Tools for Reforming Antitrust Policy: Crack Down on Illegal Price Fixing with Pleading Standards that Place the Burden of Proof on Large Corporations

September 13, 2022 State and Local Policy

The Problem:

Price fixing occurs when sellers of the same product or service agree to set actual prices, establish limits on prices or discounts, or fix price-related terms of sale. Usually this means acting together to increase prices on consumers beyond what would be expected under competitive market conditions. The problem is, direct evidence of an actual agreement is hard to find, particularly in the real world, where “agreements” occur informally, but no less obviously, at trade association meetings or on earnings calls.

Price fixing tends to occur in industries that have already seen a lot of consolidation, which makes practical sense because it’s easier for a smaller number of actors to come to agreement.[1] Fewer actors also means more direct accountability among the agreeing parties and therefore less risk that another corporation will undermine the agreement. When consolidation among dominant firms is paired with under-enforcement of laws that prohibit anti-competitive behavior, price fixing occurs in plain sight.

Like other antitrust laws, existing laws against price fixing have been watered down in a manner that has deterred enforcement and allowed for violations to occur with impunity. Key to this development was the Supreme Court’s 2007 decision in Bell Atlantic Corp. v. Twombly.[2] In that case, the Court placed the burden on victims of price fixing to plead exceptionally detailed facts about conspiracies between dominant corporations at the outset of litigation. This standard requires plaintiffs to provide proof before even being able to compel evidence, even when litigation would later prove that the defendants illegally fixed prices. This sets a harmful precedent that has all but barred victims of price fixing from seeking relief. The Supreme Court’s decision aligned with a problematic history of cases, wherein circumstantial evidence makes a strong case that dominant corporations have worked together to fix prices, but courts have nevertheless rejected otherwise meritorious price-fixing cases from advancing beyond the earliest stages of litigation.[3]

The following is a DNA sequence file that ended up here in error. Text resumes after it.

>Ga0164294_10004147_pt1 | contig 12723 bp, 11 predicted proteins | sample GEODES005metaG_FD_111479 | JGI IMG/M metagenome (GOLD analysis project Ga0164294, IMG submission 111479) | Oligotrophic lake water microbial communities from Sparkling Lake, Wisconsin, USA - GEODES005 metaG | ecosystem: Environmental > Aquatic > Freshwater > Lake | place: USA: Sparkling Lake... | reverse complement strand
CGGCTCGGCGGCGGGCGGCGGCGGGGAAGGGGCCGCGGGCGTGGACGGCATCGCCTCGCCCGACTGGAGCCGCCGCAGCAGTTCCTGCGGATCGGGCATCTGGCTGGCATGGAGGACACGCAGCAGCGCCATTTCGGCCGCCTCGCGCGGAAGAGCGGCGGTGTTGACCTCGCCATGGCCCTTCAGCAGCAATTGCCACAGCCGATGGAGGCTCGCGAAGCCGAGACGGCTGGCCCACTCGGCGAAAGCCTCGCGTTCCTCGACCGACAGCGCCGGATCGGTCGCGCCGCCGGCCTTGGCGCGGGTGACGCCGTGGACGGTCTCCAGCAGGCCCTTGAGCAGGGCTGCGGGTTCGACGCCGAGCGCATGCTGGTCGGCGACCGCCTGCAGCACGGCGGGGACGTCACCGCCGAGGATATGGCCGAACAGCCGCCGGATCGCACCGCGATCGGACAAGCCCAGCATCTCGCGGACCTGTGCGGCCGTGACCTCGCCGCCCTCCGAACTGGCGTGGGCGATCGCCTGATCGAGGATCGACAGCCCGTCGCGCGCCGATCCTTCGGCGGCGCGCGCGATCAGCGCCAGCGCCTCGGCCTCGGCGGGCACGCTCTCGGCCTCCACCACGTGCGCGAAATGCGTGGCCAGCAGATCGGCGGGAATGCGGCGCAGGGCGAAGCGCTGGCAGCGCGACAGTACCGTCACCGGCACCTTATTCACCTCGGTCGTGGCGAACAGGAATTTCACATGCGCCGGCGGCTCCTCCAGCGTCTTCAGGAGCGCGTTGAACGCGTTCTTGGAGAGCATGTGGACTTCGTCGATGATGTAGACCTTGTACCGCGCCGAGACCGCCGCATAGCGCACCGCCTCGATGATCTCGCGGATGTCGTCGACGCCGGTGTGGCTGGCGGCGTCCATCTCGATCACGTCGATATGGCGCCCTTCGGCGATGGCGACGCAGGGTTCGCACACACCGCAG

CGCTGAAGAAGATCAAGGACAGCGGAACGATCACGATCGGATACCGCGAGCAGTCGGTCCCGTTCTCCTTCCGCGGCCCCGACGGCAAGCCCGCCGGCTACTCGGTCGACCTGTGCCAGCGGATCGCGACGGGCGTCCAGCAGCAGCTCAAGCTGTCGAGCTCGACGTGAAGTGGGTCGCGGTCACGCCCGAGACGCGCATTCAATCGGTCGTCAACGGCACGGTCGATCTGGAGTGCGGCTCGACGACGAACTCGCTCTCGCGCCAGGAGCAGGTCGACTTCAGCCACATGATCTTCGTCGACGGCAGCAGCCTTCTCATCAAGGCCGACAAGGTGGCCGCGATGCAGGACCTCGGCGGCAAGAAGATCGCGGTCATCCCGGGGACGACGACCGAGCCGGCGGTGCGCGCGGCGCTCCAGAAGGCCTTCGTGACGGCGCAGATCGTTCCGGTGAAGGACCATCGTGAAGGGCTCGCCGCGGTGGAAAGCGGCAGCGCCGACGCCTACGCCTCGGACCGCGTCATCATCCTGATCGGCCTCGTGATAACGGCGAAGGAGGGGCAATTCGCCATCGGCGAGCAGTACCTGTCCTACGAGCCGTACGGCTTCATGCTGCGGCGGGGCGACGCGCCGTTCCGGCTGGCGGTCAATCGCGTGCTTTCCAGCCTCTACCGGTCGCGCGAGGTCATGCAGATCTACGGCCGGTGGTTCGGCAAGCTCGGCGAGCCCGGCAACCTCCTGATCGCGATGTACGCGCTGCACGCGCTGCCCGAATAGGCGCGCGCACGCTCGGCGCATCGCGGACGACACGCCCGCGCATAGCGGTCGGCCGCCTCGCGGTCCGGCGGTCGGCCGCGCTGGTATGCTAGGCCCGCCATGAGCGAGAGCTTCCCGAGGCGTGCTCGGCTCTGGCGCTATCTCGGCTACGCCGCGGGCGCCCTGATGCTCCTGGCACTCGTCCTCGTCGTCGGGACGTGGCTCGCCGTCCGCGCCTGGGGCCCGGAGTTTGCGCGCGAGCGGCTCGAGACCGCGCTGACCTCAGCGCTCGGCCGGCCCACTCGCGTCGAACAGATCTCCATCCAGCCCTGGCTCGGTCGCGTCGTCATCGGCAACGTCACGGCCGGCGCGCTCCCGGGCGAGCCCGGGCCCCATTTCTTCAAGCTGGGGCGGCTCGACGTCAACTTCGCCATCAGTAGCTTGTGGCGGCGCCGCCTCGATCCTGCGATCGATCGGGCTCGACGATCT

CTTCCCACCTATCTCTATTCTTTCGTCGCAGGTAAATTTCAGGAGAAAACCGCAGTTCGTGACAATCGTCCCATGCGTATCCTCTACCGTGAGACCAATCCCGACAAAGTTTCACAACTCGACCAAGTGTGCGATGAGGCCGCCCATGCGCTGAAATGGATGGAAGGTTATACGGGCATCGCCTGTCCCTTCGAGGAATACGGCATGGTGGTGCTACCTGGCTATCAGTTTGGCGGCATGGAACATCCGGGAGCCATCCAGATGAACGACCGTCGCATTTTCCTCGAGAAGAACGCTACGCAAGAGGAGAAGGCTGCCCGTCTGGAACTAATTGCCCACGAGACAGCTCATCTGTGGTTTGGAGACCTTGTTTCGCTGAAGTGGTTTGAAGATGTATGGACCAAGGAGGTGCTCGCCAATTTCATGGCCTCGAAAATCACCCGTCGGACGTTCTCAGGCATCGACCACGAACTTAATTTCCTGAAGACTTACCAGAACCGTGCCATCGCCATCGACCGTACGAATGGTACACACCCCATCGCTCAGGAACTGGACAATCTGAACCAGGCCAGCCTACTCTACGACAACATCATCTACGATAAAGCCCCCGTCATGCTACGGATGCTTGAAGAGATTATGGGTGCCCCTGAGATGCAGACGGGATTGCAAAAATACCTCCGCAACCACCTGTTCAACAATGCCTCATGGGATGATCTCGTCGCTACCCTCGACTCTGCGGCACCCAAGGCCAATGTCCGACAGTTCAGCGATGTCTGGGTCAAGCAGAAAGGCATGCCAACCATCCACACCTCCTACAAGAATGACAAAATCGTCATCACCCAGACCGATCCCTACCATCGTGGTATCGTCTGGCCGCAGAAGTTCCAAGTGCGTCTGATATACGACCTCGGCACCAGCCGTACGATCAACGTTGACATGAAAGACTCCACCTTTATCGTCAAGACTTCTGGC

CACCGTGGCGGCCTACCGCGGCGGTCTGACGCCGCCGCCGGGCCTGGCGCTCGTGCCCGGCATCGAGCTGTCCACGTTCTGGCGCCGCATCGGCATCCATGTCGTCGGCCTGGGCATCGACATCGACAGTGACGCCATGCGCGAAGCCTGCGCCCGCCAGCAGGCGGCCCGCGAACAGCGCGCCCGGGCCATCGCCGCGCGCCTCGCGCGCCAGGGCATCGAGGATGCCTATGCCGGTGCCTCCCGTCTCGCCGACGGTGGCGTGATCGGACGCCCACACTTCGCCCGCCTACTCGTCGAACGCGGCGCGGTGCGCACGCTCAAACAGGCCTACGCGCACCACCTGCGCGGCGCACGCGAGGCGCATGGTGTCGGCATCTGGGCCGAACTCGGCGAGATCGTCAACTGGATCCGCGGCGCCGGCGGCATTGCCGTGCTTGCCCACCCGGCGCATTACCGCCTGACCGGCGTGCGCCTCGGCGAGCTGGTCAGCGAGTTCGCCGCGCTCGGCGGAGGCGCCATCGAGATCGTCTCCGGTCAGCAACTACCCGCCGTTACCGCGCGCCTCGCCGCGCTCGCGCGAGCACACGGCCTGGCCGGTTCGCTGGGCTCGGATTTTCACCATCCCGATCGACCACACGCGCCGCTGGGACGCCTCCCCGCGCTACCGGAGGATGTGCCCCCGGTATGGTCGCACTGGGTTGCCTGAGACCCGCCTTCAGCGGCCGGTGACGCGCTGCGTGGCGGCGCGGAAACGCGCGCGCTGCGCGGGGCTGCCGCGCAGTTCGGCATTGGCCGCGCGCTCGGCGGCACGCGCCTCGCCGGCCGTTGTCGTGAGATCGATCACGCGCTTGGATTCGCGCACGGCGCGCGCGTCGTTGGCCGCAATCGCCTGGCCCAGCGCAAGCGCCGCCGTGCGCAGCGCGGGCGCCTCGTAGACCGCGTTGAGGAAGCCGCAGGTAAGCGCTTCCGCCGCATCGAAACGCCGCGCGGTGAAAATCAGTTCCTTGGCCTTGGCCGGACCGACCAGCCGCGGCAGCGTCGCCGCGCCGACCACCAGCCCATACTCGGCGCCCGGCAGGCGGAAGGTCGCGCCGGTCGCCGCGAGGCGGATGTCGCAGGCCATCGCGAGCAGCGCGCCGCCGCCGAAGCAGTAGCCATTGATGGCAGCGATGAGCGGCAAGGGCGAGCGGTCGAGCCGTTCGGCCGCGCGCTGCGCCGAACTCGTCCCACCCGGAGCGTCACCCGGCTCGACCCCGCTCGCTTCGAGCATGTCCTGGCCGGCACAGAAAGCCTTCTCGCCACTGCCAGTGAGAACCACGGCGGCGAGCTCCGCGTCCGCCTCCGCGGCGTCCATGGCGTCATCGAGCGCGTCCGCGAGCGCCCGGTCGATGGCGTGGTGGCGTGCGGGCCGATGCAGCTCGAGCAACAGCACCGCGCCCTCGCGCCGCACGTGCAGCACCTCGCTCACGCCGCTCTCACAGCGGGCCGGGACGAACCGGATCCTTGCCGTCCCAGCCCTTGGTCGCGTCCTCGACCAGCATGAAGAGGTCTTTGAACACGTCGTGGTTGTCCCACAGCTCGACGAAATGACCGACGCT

In the end, dominant corporations and cartels have been let off the hook while buyers — and regular consumers — pay the unfair price. The uniquely high burden to definitively prove price fixing at the outset of a case has been used to shield large corporations, deter enforcement, and leave victims of price fixing with an unclear path toward relief.

The Solution:

States can make it possible for victims of price fixing to assert illegal price fixing in the early stages of a case, in such a way that the burden is on dominant corporations to prove that they haven’t engaged in illegal price fixing.

Model Legislation:

Model legislation to combat rampant illegal price fixing would:

  • Create a presumption that illegal price fixing has occurred, based on parallel pricing and other indicators suggestive that price fixing was the result of an agreement among dominant corporations.
  • Allow cases to survive motions to dismiss or motions for summary judgment when plaintiffs allege circumstantial evidence of collusion and communication (i.e., even if that behavior is consistent with “conscious parallelism”).
  • Shift the burden of proof to dominant corporations to demonstrate that they did not engage in illegal price fixing.
  • Empower courts to bar people who violate price fixing laws from returning to the industries in which they committed illegal acts.
  • Give victims of price fixing their day in court, rather than force them to go through arbitration proceedings, which tend to favor dominant corporations.
  • Establish a whistleblower bounty program, shielding those who come forward with information of price fixing from retaliation by employers, buyers, or sellers.

Example Law: Economic Liberties Model Legislation to Stop Monopoly Price Hikes (link); Pennsylvania House Bill 2642 (the “Stop Price Fixing Act”; link)


[1] As described in the introduction to this toolkit, consolidation has occurred across the vast majority of markets, see White House 2021 Executive Order, supra note 2.

[2] Bell Atl. Corp. v. Twombly, 550 U.S. 544, 553 (2007).

[3] See, e.g., Monsanto Co. v. Spray-Rite Serv. Corp., 465 U.S. 752, 761 (1984); Brooke Grp. Ltd. v. Brown & Williamson Tobacco Corp., 509 U.S. 209, 227 (1993); In re Baby Food Antitrust Litig., 166 F.3d 112 (3d Cir. 1999); In re Chocolate Confectionary Antitrust Litig., 801 F.3d 383 (3d Cir. 2015); Valspar Corp. v. E.I. DuPont De Nemours and Co., 873 F.3d 185 (3d Cir. 2017); Kleen Prods. LLC v. Georgia-Pacific LLC, 910 F.3d 927 (7th Cir. 2018); In re Dynamic Random Access Memory (DRAM) Indirect Purchaser Antitrust Litig., No. 21-15125, 2022 WL 665236 (9th Cir. Mar. 7, 2022).